In a recent poll, by KBank, of 1,000s of corporations in Thailand, found that about 60% of them, a record level, is heading “Out-Of” Thailand for investments, because of the Thai political crisis. Also at about the same time, Thailand’s central bank governor, Prasarn, said Thailand can withstand the political crisis, in the short-term, because of “Sound Fundamentals.”
Thailand is a great place to live and work, and ranked consistently, as offering one of the globe’s top living standards. From cost of living, to health to entertainment and vacation, are fundamentals, that is difficult for most countries to match.
The following from Infoworld.com, is a report about two “Entrepreneurs” who came to Thailand for a vacation, fell in love with Thailand, and started dabbling, using Thailand as the base, in internet business.
Thailand, like many countries, has been focusing on spurring business related to the internet. Here it is a unit called SIPA, that is part of the country’s science development unit, NSTDA that is pushing “Internet Business Start-Up.” SIPA has a variety of program, but most noted for, is a “Reverse Brain Drain” program, targeted at bringing back to Thailand, internet start-up, by Thais overseas. This “Reverse Brain Drain” program is noted for many successes.
Apart from that SIPA reverse brain drain program, SIPA offers most concepts that is popular with internet related start-up, such as soft-ware parks at locations across Thailand that is noted for high quality of life and living, and also various aspects of the popular “Internet Community Building” to build up linkages of the internet related industry in Thailand.
However, Thailand is a highly “Traditional Politicized” country in many ways, and this conservative development, have resulted in a much slow pace of “Cutting-Edge” new business development opportunity in Thailand. And for example, Vietnam, from coming from about zero in internet related business, with more effective governing, have been able to develop an internet related business, that have rivaled Thailand in many aspects.
Thailand’s advantage, according to the high tech-industry statement, a few years back, is that Thailand continues to enjoy, “Higher-Value Added” and “Deeper” cutting-edge high tech business, like in software development.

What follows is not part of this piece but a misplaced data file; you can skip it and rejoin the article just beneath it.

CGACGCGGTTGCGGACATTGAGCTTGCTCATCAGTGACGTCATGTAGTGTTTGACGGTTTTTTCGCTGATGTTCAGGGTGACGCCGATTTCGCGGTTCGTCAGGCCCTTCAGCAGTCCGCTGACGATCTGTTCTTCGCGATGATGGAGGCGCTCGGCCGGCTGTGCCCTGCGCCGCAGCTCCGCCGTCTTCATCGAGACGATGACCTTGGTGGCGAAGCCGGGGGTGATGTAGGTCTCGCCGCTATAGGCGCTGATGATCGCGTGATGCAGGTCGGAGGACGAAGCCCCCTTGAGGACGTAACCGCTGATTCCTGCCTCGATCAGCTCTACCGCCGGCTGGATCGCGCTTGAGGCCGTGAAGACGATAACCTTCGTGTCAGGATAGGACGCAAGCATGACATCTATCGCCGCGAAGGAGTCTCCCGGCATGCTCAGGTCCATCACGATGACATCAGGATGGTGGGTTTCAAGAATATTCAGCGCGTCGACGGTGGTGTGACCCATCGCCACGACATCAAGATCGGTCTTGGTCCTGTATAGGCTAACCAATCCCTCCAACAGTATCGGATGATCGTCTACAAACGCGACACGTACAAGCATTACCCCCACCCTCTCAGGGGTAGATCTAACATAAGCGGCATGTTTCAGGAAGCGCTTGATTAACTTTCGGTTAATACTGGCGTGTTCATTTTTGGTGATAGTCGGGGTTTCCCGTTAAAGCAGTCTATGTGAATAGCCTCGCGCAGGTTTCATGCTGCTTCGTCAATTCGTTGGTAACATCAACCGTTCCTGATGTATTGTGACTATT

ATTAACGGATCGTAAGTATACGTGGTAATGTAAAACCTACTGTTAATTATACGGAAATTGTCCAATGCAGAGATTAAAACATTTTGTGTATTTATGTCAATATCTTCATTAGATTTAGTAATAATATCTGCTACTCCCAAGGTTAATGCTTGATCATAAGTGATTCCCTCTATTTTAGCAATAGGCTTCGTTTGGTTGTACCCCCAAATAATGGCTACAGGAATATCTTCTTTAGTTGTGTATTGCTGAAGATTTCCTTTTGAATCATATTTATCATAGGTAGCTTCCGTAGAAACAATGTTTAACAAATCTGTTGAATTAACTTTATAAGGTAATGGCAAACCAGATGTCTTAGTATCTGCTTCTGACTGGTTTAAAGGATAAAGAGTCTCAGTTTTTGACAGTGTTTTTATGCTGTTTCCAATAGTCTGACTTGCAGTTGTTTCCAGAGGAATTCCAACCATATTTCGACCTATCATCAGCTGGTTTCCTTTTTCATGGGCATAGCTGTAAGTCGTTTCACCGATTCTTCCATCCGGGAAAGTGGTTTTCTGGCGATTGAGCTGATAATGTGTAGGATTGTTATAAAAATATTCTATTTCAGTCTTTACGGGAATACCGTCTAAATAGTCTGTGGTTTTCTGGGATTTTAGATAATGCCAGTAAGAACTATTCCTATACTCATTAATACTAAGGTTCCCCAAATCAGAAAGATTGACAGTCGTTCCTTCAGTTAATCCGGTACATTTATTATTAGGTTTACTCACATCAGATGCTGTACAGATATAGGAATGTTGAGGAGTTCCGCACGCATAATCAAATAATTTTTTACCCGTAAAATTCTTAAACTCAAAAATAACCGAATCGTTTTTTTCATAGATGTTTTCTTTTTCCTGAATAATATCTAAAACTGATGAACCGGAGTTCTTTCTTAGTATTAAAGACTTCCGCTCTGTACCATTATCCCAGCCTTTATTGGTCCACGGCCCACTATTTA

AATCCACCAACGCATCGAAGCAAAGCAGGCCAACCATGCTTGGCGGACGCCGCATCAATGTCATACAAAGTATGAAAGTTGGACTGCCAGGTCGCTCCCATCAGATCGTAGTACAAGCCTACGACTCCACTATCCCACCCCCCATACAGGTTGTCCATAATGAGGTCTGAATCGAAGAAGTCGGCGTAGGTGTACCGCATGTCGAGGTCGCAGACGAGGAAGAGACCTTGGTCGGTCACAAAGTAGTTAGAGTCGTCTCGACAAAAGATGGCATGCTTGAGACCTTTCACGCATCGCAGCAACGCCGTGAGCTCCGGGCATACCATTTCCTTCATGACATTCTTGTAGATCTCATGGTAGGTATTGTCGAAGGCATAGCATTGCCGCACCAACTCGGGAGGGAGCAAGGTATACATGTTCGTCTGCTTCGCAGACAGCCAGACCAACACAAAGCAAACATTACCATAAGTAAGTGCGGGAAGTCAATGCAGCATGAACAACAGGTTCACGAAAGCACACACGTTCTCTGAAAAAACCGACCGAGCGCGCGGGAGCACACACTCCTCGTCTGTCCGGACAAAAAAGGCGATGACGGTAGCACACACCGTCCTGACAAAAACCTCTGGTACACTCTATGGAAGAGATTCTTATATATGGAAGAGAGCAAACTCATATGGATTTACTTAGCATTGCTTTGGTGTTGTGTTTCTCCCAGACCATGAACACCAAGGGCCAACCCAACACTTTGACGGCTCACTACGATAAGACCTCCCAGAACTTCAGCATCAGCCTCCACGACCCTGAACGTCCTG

(Up-Dated) New York Times reports BANGKOK — Thailand’s economy shrank more than expected in the first quarter, data showed on Monday, as exports remained weak and months of political unrest threatened to tip the economy into recession. The state planning agency, which compiles data on gross domestic product, said there had been a 2.1 percent contraction in the January-March quarter, compared with the previous three months. The first quarter recorded a contraction of 0.6 percent from a year earlier. The agency, the National Economic and Social Development Board, lowered its 2014 G.D.P. growth forecast to between 1.5 percent and 2.5 percent from between 3 percent to 4 percent. The country has been governed since December by a caretaker administration with limited fiscal powers, and the crisis seems likely to continue as protest groups seek to install an unelected government. The outlook for the April-June quarter and beyond is grim, analysts say. “Chances are, we are going to see another technical recession in the economy, given that the second-quarter G.D.P. number is likely to be rather poor as well,” said Gundy Cahyadi, an economist with DBS Bank in Singapore (End).
The following is from Infoworld.com (Source)
May 15, 2014
Programmer entrepreneurs: Start anywhere, including Thailand
The world does not begin and end in Silicon Valley — or Austin or Durham. While in Thailand, I met two U.S. coders who stayed and became successful entrepreneurs
The hours may be long, but few professions offer as much flexibility as that of the software developer. I’m not just talking about not needing to dress or bathe properly. If you’re a programmer on vacation somewhere and never want to leave, maybe you shouldn’t. Many places will welcome experienced software developers with entrepreneurial spirit.
What does the welcome look like? In Thailand, the Board of Investment can help you with tax incentives, including an eight-year tax holiday that can be deferred for up to five years if you lose money during your first few (which is common with any start-up). The Board can help you with visas and all the standard legal stuff that might arise. If you become rather successful, there’s a “one-stop shop” in Chiang Mai where they can connect you with various agencies for visas, taxes, and real estate.
[ Find out what topics and issues affect tech’s biggest names and news makers in the IDGE Insider CEO interview series. | Read Bill Snyder’s Tech’s Bottom Line blog for what the key business trends mean to you. ]